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Finally, torture is the best means to try to get this information from the suspect (McCoy, 2006). Taken as a whole, these circumstances are so unlikely to occur that, even if the ticking bomb scenario would justify the use of torture, it has not ever occurred and, therefore, cannot be used to justify torture.
In fact, what many people who advocate in favor of torture fail to acknowledge is that while torture may be guaranteed to elicit information from even the most reticent of subjects, there is no reason to believe that torture will elicit truthful information. The theory behind torture is that, with the application of sufficient pain and fear, people will talk, and that does appear to be true in the vast majority of cases. However, it is more important to wonder what they will say than whether they will talk. In the non-terrorist scenario, "About 25% of wrongful convictions overturned by DNA testing have involved a false confession or admission" (Kelley, 2009). These were not people who were tortured, but whom, nonetheless confessed to crimes that they had not committed due to pressure from interrogating officers. This fact certainly supports the notion that people will give false confessions. According to Steven Martin and Richard Cizik, "The record of torture's ineffectiveness is clear: Experienced military and intelligence officials tell us that torture doesn't work and yields false intelligence. There's also no clear evidence that waterboarding led us to bin Laden. The crucial detail that eventually led American agents to the al-Qaeda leader's doorstep -- the name of bin Laden's personal courier -- was not divulged during "enhanced" interrogations, and 9/11 mastermind Khalid Sheikh Mohammed actually lied about the courier's identity to the agents who waterboarded him 183 times" (Martin & Cizik, 2011). Moreover, it is important to consider the very real risk of intentional false information in the torture scenario. What time and expense is wasted tracking down false information that was uncovered as a result of torture, and which cannot be revealed as false without investigating the information? Moreover, if terrorists give false information under torture, does that not actually decrease the chance of detection and prevention of actual threats?
Finally, torture does not appear to be necessary to apprehend terrorists or suspected terrorists. The Obama Administration, while continuing many of the questionable practices that began under the Bush Administration, has rejected torture as a legitimate means of interrogation, instead relying on other methods of information gathering and interrogation. However, this has not led to a disastrous increase in terrorists incidents. On the contrary, the Obama Administration has been responsible for three key anti-terrorist strikes since implementing a no-torture strategy: the drone strike against Yemeni-American cleric Anwar al-Awlaki, the drone strike against American Samir Khan, and the raid that resulted in the death of Osama Bin Laden (Armbruster, 2011).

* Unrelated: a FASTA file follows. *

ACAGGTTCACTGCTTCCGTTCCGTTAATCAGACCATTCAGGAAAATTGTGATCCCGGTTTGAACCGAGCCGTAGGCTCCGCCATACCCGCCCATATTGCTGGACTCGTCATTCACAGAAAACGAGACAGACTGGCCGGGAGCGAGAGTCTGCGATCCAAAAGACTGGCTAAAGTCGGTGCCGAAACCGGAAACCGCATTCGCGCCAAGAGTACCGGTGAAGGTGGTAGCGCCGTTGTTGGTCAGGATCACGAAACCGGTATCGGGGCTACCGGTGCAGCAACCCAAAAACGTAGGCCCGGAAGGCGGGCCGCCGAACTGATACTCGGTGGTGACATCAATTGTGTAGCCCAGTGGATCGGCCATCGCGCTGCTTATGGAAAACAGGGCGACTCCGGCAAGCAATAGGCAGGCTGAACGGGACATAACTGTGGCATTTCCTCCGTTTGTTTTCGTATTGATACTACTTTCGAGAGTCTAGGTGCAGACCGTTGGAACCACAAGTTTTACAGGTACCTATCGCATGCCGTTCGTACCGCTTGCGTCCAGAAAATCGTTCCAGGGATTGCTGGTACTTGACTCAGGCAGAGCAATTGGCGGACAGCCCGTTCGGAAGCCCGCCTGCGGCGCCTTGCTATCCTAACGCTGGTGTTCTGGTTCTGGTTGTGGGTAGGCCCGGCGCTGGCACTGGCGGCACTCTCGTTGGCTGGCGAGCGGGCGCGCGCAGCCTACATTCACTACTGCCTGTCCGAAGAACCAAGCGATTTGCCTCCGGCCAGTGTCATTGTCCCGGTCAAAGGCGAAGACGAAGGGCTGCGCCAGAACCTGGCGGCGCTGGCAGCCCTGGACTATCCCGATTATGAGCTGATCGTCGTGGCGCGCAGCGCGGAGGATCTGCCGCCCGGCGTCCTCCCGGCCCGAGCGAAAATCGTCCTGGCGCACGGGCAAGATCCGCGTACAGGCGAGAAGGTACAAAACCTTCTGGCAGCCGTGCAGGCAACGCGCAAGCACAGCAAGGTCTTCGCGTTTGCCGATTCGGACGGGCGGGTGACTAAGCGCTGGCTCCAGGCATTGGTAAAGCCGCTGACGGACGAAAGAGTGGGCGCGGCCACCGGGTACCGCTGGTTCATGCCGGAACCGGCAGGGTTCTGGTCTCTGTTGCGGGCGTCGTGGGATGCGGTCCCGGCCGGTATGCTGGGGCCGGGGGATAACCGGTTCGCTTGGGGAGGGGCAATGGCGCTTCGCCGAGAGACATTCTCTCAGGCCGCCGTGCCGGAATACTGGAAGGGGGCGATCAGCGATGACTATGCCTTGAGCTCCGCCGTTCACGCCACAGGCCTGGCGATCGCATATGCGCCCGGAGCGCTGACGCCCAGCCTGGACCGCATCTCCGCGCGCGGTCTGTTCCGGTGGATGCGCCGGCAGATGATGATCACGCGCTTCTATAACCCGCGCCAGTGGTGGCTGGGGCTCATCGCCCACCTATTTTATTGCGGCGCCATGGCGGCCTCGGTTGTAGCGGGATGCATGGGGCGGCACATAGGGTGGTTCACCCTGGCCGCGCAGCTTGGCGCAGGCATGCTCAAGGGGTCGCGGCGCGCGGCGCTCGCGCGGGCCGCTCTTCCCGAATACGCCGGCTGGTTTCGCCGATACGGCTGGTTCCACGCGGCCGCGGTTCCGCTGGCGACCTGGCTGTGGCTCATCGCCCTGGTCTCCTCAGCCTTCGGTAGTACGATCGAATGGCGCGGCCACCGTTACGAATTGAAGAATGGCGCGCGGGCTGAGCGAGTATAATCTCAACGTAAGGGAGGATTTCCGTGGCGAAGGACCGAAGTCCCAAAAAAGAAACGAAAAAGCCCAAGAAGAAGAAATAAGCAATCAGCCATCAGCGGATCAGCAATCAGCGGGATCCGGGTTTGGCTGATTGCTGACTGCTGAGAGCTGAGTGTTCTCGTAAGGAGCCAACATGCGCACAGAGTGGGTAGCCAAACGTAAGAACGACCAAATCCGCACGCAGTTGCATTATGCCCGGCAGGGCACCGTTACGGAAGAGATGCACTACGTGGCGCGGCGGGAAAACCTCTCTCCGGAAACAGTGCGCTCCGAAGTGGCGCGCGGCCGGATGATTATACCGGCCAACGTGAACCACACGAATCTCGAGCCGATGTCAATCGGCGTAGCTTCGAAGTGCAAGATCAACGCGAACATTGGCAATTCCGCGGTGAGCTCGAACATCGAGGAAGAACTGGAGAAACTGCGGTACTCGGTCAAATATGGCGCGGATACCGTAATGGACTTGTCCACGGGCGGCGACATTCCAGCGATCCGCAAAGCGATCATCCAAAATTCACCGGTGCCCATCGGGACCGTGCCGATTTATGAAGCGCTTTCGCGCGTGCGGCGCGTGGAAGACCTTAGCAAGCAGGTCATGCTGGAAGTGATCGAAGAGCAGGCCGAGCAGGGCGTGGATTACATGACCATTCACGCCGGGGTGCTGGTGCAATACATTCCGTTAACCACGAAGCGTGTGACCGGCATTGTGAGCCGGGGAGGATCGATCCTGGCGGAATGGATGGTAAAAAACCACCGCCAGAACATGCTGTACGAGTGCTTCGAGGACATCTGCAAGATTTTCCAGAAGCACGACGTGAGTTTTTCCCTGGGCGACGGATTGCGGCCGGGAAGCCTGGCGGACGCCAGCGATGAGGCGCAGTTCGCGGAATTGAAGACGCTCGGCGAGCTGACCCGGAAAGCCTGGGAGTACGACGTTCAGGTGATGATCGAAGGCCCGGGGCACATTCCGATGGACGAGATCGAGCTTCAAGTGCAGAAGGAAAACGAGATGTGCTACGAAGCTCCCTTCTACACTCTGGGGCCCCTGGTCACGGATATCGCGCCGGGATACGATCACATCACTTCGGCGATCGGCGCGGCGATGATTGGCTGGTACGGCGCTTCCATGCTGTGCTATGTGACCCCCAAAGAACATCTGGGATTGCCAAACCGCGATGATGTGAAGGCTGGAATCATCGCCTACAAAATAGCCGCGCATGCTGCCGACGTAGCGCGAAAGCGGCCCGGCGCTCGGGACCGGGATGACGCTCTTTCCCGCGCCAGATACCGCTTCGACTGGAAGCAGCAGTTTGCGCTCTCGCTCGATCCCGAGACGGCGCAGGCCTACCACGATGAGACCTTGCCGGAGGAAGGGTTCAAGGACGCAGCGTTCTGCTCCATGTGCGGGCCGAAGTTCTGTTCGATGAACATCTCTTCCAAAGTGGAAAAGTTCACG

Moral Restrictions on the Conduct of Counterterrorist Operations
Many people suggest that 9-11 changed the world and, therefore, necessarily changed the conduct that governments can and should use in going after terrorist organizations. However, the idea that 9-11 changed the world reflects a very America-centric view of the world. For example, Israel and Europe had long been subject to terrorist attacks long before 9-11. While those attacks may not have been as large or deadly as the 9-11 attacks, they had already demonstrated the vulnerability of major targets to terrorist activity. Therefore, "the world at large has not really changed; our perceptions of the threats and vulnerabilities, of the security of our societies and states, or the lack thereof, are what have been altered significantly" (Maskaliunaite, 2009). This is an important point, because the fact that the world has not changed means that there should be no corresponding shift in ethical perspectives. What was considered unethical prior to 9-11 should be considered unethical after 9-11, because there has been no fundamental change in conditions, just an increase in the risk that Americans will be subject to the same type of terrorist risk that has long plagued other parts of the world. Prior to 9-11, "there was a national consensus on the illegitimacy of torture" (Kingsbury, 2010). In 1984, under Ronald Reagan, the U.S. became a signatory to the 1984 United Nations Conventions Against Torture (Kingsbury, 2010). Presbyterian Minister Richard Killmer, an anti-torture activist, makes it clear, "Whatever the political or security issues are, they don't change the basic moral fact that some things are always, always, always wrong" (Kingsbury, 2010).